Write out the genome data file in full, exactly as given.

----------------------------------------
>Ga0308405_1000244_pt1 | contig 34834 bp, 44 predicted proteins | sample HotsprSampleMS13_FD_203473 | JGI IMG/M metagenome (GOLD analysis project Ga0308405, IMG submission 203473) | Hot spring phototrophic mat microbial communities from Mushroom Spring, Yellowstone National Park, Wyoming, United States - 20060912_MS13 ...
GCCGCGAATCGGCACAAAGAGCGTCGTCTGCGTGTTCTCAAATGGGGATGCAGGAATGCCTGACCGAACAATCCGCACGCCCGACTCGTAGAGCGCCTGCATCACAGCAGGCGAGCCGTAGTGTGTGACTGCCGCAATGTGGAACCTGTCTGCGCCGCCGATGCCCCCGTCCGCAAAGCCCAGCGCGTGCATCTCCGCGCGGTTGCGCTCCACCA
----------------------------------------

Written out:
>Ga0308405_1000244_pt1 | contig 34834 bp, 44 predicted proteins | sample HotsprSampleMS13_FD_203473 | JGI IMG/M metagenome (GOLD analysis project Ga0308405, IMG submission 203473) | Hot spring phototrophic mat microbial communities from Mushroom Spring, Yellowstone National Park, Wyoming, United States - 20060912_MS13 ...
GCCGCGAATCGGCACAAAGAGCGTCGTCTGCGTGTTCTCAAATGGGGATGCAGGAATGCCTGACCGAACAATCCGCACGCCCGACTCGTAGAGCGCCTGCATCACAGCAGGCGAGCCGTAGTGTGTGACTGCCGCAATGTGGAACCTGTCTGCGCCGCCGATGCCCCCGTCCGCAAAGCCCAGCGCGTGCATCTCCGCGCGGTTGCGCTCCACCA